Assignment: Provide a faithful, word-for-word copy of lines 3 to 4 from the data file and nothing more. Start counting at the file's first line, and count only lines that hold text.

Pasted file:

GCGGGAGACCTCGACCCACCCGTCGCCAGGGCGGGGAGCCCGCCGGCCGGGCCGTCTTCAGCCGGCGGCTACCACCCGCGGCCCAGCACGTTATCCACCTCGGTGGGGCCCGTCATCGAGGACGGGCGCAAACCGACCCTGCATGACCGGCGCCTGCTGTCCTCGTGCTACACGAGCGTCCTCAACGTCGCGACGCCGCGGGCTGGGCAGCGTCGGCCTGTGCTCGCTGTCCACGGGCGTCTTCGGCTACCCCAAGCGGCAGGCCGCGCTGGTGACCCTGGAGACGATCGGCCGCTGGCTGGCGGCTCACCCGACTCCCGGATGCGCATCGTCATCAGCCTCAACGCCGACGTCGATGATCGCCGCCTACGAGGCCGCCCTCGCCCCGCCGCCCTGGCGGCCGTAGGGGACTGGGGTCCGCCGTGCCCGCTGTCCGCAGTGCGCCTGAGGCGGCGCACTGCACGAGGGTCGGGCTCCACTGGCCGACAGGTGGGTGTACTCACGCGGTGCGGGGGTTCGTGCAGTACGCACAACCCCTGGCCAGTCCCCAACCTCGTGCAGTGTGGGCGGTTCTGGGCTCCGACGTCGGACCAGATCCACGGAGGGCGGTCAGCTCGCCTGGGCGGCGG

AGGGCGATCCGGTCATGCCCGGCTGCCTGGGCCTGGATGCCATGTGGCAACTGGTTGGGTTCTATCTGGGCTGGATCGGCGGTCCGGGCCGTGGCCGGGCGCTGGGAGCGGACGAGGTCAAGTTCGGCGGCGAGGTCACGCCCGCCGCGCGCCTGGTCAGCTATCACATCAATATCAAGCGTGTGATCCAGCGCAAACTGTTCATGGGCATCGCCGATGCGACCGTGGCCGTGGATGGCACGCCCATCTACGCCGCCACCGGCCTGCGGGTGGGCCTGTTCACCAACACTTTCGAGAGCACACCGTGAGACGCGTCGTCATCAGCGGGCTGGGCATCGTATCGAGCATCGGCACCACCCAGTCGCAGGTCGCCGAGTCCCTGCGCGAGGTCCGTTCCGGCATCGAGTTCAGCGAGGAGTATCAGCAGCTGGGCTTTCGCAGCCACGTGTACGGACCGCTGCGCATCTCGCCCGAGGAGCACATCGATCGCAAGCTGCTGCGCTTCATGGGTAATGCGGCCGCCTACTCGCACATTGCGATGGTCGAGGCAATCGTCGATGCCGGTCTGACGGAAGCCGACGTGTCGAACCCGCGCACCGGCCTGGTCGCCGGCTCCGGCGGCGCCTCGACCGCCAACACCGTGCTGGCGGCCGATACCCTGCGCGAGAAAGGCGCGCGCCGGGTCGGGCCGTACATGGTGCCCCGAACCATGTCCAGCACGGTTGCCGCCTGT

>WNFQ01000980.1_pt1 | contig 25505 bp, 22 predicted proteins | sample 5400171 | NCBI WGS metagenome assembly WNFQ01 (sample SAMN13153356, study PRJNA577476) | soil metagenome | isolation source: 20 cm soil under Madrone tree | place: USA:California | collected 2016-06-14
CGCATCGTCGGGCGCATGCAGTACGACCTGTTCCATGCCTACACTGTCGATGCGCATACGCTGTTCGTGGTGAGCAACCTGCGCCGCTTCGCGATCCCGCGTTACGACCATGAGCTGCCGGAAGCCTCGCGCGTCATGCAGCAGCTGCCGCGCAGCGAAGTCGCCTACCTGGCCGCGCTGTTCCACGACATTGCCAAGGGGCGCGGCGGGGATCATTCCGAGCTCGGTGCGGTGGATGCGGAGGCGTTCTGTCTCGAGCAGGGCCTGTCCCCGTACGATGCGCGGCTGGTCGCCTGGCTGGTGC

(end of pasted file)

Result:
>WNFQ01000980.1_pt1 | contig 25505 bp, 22 predicted proteins | sample 5400171 | NCBI WGS metagenome assembly WNFQ01 (sample SAMN13153356, study PRJNA577476) | soil metagenome | isolation source: 20 cm soil under Madrone tree | place: USA:California | collected 2016-06-14
CGCATCGTCGGGCGCATGCAGTACGACCTGTTCCATGCCTACACTGTCGATGCGCATACGCTGTTCGTGGTGAGCAACCTGCGCCGCTTCGCGATCCCGCGTTACGACCATGAGCTGCCGGAAGCCTCGCGCGTCATGCAGCAGCTGCCGCGCAGCGAAGTCGCCTACCTGGCCGCGCTGTTCCACGACATTGCCAAGGGGCGCGGCGGGGATCATTCCGAGCTCGGTGCGGTGGATGCGGAGGCGTTCTGTCTCGAGCAGGGCCTGTCCCCGTACGATGCGCGGCTGGTCGCCTGGCTGGTGC